U.S. Producer Prices Increased More Than Forecast in August
(Bloomberg) -- Prices paid to U.S. producers rose in August by more than forecast, indicating a rebound in demand from the pandemic-related lockdowns is gradually restoring pricing power.
The producer-price index increased 0.3% from a month earlier after a 0.6% gain in July, Labor Department figures showed Thursday. A Bloomberg survey of economists projected a 0.2% advance. The PPI fell 0.2% from a year earlier, the smallest decline in five months.
Excluding volatile food and energy components, the so-called core PPI rose 0.4% from a month earlier and was up 0.6% from August 2019. The median forecast called for a 0.2% month-over-month increase and a 0.3% rise from a year earlier.
The figures signal producers are becoming slightly more successful passing along higher raw materials costs to their customers. While recent data have shown an acceleration in consumer prices, returning inflation to the Federal Reserve 2% target will likely be a slow process.
On Friday, the Labor Department will issue its August report on consumer prices, and the median forecast calls for a 1.2% year-over-year increase.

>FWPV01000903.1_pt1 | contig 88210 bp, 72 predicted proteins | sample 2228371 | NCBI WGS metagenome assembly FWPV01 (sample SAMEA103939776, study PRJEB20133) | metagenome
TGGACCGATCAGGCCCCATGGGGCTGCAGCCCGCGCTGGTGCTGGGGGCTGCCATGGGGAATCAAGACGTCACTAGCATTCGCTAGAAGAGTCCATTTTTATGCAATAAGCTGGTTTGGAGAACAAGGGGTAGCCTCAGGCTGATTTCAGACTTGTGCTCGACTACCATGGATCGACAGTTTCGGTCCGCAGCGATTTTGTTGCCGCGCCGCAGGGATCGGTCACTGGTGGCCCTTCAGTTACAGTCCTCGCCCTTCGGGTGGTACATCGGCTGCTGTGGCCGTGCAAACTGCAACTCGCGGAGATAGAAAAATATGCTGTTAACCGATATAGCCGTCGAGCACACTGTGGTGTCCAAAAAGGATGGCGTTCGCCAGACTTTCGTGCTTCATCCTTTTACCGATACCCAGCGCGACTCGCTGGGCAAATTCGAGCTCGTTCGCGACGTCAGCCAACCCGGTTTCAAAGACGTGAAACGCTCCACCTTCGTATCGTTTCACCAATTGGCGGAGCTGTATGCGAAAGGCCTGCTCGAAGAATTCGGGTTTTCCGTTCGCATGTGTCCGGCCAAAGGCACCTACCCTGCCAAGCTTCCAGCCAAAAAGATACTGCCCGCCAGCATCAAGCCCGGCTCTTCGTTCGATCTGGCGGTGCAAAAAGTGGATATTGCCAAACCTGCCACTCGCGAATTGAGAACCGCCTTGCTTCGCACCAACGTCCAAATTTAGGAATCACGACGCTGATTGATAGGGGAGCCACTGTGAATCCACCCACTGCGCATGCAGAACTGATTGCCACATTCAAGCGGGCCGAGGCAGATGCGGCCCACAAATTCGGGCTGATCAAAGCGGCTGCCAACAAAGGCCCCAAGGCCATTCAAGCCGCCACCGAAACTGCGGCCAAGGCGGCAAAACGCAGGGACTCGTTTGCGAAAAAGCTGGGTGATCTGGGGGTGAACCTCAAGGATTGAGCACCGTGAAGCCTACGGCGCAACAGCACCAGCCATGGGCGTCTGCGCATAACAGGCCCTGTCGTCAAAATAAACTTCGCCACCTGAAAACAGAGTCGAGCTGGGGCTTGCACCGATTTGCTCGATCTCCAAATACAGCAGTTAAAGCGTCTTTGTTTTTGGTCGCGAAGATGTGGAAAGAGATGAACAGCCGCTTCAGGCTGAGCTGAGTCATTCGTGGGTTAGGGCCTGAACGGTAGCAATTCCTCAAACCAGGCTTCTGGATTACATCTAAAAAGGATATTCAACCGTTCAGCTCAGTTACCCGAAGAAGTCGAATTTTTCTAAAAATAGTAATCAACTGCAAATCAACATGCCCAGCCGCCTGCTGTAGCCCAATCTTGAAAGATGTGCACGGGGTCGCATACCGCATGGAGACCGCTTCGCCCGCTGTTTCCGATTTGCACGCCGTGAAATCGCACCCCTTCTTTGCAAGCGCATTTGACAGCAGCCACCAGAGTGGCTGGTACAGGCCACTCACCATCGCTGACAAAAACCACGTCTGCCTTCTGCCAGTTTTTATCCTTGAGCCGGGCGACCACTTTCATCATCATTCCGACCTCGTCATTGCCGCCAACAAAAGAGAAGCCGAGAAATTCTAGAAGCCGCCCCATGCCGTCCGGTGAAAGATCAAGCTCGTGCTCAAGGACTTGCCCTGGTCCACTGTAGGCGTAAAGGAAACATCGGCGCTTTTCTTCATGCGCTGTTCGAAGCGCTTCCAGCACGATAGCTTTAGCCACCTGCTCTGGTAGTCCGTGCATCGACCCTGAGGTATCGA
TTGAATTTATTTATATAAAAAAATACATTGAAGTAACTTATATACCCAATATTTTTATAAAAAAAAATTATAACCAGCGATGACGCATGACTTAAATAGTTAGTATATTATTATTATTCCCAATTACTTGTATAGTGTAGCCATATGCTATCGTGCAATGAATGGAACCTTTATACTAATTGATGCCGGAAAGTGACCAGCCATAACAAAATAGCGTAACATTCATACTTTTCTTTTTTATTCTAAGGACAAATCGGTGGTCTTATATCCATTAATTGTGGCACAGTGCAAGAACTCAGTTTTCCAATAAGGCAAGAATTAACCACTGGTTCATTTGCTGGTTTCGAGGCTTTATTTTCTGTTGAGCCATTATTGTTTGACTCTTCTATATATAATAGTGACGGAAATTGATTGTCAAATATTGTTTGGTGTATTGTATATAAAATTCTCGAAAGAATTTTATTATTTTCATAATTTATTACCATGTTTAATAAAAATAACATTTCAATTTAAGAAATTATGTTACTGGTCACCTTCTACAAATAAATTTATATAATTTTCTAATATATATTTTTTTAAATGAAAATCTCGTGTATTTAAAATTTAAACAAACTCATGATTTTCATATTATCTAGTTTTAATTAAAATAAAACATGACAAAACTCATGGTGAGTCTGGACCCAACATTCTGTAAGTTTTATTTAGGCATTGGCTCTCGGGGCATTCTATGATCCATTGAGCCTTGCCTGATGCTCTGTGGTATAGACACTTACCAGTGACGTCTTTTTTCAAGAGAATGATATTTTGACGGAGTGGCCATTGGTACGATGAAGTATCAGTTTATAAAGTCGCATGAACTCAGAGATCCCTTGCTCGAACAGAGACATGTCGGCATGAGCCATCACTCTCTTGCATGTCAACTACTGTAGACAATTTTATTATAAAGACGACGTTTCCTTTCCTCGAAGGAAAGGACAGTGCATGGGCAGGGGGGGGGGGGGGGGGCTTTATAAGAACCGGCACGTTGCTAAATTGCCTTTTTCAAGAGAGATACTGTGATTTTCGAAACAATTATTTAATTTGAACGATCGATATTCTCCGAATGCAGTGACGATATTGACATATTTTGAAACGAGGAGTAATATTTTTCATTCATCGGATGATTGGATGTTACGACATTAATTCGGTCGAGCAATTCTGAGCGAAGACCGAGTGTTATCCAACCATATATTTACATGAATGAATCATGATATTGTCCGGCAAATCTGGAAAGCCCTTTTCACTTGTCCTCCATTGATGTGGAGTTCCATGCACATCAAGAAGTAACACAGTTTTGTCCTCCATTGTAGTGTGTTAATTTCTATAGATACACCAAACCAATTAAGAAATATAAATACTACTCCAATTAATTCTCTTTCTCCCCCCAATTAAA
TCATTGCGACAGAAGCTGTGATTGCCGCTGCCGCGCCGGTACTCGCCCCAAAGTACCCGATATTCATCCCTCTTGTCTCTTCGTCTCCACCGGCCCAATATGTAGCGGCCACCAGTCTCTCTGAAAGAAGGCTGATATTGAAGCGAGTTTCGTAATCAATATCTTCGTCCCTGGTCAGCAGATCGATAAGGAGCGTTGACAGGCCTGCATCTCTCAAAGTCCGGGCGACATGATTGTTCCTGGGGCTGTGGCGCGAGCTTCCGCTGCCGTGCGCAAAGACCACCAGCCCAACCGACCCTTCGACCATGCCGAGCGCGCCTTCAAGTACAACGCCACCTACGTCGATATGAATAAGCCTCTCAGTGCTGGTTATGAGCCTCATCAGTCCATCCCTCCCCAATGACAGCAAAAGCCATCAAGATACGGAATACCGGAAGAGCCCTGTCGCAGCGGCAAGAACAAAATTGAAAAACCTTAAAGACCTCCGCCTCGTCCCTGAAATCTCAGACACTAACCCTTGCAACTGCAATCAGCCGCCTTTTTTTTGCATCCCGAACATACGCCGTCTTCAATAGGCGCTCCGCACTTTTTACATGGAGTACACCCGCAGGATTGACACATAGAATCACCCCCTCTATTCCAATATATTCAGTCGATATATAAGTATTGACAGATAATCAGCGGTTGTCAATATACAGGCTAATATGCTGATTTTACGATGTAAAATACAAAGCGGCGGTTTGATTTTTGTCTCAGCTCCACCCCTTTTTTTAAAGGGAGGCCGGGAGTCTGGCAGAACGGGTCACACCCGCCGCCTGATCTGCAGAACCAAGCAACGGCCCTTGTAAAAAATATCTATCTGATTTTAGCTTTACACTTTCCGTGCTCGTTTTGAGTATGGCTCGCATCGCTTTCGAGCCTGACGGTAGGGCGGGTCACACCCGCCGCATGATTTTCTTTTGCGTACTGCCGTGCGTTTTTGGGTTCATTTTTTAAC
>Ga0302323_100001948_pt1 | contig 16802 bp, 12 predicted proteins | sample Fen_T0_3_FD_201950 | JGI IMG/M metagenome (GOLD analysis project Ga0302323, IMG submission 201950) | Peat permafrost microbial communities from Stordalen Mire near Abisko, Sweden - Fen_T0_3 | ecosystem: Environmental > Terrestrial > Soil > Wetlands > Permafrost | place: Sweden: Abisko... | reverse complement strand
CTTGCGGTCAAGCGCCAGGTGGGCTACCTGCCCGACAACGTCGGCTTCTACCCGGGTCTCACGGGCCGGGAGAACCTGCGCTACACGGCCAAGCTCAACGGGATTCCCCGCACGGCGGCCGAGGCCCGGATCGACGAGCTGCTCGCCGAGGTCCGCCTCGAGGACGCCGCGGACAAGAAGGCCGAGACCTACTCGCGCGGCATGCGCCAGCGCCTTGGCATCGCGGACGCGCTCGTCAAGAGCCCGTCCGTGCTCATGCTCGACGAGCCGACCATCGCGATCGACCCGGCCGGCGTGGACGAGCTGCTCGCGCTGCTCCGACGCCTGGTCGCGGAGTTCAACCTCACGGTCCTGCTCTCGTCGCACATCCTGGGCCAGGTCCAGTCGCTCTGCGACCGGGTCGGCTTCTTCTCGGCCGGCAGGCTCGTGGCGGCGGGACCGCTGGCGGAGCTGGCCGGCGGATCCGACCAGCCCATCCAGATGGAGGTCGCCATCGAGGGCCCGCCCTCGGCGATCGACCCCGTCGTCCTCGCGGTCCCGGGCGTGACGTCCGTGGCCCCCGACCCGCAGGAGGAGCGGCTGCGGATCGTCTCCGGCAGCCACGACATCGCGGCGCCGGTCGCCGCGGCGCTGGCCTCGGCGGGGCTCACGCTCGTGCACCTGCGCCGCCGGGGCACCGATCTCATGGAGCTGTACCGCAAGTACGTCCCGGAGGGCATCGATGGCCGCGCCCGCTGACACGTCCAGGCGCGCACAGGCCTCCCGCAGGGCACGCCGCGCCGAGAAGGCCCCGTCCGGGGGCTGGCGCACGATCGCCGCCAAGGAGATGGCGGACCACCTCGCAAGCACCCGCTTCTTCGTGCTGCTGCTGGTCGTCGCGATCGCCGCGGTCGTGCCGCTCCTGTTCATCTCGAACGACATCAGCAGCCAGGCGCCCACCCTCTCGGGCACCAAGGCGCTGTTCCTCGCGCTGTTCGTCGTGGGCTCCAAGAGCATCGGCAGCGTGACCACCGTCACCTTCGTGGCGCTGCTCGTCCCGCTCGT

Producer prices excluding food, energy, and trade services -- a measure preferred by economists because it strips out the most volatile components -- rose 0.3% for a third straight month and was up 0.3% from a year earlier, the largest annual gain since March.
The cost of goods rose just 0.1% from a month earlier, held back by a third straight decline in food prices and a drop in energy. Excluding food and fuel, goods prices rose 0.3% for a second month.
The index for final demand services increased 0.5% for a second month. The agency said that two-thirds of the advance was due to a 1.2% rise in margins received by wholesalers and retailers.
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